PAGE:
There is much commentary on transit in the Budget, including discussions of expansions to GO Transit service, the upload of the Toronto Transit Commission (TTC), and the province’s new transit plan for Toronto and the Greater Toronto Hamilton Area, which was described as “…the single largest capital contribution to new subway builds and extensions in Ontario’s history.” It describes the four projects proposed for the City of Toronto – the new “Ontario Line”, Yonge North Subway Extension, Scarborough Subway Extension, and Eglinton Crosstown West Extension – with a preliminary cost of $28.5 billion. Additional highlights include:

  • an update indicating that the upload of the TTC will take place in two parts – first through legislation in the spring to upload responsibility to the province, and then second through additional legislation expected in 2020;
  • $11.2 billion in provincial funding towards the new subway transit plan;
  • adopting a market-driven Transit-Oriented Development Strategy, leveraging third-party investment to reduce provincial funding for transit expansion;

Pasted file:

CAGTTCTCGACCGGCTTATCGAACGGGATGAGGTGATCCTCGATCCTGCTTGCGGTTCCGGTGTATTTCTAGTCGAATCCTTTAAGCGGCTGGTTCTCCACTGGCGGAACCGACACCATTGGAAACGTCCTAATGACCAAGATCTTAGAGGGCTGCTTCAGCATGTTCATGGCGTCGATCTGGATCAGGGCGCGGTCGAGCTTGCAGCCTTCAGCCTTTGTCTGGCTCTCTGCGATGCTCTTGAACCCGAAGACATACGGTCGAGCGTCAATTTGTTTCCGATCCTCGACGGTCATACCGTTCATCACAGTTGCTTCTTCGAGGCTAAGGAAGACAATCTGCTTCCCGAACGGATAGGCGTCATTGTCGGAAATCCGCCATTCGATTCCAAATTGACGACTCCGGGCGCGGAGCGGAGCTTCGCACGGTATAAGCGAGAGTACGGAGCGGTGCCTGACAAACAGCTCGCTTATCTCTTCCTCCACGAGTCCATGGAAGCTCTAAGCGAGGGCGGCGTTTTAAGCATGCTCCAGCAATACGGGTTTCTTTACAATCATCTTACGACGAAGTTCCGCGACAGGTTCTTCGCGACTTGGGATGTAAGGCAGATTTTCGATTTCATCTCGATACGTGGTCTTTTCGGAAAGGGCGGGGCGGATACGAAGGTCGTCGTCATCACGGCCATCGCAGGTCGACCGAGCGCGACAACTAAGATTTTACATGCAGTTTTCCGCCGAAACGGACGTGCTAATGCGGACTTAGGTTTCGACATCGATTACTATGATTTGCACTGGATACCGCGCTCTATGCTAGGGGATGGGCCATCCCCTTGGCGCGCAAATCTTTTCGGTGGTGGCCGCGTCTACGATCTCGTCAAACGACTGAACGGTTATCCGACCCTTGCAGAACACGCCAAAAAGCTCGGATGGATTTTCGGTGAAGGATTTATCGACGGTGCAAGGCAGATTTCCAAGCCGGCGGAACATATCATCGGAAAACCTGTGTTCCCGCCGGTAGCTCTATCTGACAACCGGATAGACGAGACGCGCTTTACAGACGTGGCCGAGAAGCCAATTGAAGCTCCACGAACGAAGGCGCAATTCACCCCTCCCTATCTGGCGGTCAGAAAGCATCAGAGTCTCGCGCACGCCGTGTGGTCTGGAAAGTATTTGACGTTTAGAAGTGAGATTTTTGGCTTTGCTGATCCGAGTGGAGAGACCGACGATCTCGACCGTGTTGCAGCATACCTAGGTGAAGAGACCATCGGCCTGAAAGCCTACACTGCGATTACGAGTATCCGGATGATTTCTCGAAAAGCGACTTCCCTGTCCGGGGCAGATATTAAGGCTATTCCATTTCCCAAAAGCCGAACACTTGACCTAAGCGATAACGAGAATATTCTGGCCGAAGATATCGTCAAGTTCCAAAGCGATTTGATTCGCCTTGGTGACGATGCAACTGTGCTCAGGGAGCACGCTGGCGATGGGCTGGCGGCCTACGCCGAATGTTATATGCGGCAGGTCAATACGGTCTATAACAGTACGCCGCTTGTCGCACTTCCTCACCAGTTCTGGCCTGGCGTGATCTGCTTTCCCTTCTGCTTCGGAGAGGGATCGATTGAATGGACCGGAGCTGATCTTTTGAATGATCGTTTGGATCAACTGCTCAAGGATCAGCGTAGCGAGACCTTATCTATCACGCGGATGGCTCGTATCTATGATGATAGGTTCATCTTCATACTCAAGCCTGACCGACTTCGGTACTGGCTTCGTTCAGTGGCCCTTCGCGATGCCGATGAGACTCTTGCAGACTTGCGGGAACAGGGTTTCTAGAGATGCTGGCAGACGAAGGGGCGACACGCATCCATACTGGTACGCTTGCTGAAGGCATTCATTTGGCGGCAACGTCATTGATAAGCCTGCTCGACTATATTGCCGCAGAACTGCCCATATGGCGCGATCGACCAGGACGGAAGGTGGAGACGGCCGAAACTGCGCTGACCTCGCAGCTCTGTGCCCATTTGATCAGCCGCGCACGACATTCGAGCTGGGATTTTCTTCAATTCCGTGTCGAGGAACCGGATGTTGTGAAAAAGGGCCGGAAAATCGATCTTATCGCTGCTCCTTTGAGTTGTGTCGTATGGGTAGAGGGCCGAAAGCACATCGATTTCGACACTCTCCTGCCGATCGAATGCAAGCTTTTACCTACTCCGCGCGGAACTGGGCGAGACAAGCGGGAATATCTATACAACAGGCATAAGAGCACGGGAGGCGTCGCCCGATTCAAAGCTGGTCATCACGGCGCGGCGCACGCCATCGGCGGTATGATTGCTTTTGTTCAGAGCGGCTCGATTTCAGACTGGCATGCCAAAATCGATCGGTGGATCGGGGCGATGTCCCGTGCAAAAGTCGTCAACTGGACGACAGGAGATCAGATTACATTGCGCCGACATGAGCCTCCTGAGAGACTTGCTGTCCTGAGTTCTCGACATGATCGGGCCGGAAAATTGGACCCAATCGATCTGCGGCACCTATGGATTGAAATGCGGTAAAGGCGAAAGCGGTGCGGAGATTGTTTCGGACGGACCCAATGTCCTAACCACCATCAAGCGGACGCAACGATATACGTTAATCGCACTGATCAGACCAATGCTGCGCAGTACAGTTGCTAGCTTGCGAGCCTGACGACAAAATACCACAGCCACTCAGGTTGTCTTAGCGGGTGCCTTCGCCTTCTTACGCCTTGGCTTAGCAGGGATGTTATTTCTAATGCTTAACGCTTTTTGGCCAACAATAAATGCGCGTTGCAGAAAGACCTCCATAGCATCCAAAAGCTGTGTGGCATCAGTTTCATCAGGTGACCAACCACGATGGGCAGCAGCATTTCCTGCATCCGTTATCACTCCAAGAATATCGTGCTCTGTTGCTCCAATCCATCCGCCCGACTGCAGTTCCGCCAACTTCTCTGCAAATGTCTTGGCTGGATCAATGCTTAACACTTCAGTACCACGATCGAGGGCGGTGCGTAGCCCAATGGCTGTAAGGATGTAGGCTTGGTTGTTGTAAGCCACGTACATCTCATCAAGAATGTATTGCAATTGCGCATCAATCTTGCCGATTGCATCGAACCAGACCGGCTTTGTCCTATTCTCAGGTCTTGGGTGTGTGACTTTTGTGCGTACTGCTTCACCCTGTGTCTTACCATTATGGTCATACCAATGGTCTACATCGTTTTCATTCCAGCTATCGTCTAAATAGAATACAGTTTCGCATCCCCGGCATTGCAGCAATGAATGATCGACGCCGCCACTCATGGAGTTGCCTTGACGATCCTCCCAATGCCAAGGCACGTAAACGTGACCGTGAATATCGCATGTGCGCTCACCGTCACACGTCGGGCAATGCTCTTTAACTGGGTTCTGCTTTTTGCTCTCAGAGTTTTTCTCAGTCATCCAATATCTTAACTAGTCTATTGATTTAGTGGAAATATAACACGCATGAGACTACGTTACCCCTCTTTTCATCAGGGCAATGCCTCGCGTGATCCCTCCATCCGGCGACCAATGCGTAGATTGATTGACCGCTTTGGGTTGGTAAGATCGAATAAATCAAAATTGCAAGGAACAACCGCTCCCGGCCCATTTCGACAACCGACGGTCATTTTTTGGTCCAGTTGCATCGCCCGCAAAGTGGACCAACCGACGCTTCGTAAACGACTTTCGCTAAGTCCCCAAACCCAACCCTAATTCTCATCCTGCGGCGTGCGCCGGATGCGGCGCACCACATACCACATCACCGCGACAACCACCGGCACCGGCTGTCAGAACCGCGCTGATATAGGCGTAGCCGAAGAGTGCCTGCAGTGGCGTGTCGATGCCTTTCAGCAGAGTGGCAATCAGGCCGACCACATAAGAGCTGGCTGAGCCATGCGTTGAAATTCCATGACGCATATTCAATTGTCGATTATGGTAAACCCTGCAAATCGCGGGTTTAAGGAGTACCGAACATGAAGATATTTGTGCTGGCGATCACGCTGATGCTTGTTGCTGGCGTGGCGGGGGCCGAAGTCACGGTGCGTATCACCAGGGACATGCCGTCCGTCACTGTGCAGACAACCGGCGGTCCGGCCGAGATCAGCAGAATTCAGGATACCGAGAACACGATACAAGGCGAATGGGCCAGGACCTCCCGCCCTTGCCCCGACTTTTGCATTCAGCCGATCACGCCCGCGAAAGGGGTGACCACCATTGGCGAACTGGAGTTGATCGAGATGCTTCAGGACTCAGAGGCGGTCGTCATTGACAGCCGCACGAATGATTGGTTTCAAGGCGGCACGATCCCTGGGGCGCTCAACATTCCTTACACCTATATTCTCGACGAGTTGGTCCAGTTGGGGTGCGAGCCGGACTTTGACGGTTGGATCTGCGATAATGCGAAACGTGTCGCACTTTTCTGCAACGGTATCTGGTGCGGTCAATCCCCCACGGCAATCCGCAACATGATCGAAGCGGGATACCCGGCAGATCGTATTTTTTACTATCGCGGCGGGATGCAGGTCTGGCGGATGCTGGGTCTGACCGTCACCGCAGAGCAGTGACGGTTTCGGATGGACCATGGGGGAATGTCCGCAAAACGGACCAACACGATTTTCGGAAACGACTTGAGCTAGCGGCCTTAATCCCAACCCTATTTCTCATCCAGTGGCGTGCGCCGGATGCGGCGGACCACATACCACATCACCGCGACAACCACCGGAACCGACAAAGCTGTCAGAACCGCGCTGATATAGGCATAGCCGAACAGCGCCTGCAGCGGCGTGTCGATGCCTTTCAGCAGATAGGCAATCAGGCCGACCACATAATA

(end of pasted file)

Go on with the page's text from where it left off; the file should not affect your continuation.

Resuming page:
• $1.2 billion in spending towards a 44-kilometer expansion of Ottawa’s O-Train network; and
  • $1 billion towards 14 kilometers of new light rail in Hamilton.

At this stage, exactly how the Ontario government will secure cooperation and funding from the federal and municipal levels of government for its major projects is not yet clear, so there remains uncertainty as to whether, how, and when these plans will get executed.


At a system level, the Budget reiterates some of the recent announcements coming from Bill 74, including the planned creation of the Ontario Health agency (for more on this, see our briefing note on The Changing Ontario Health Care Landscape), and recently released guidance on Ontario Health Teams. This is the first time the government has quantified the anticipated savings from Ontario Health, estimated at $350 million annually once the agency is at maturity. Other system-level initiatives include:

  • streamlining transfer payment agreements and consolidating multiple service contracts to reduce administration costs;
  • creating a centralized procurement system for an integrated health sector supply chain under Ontario Health – to manage the purchasing of products and devices for hospitals, home and community care, and long‐term care;
  • modernizing public health units to achieve economies of scale and streamline back-office functions, with an expected annual savings of $200 million by 2021-22; and
  • expanding the scope of practice of certain regulated healthcare professionals, such as pharmacists, nurse practitioners, dental specialists and optometrists.

Commitments for specific health sectors include: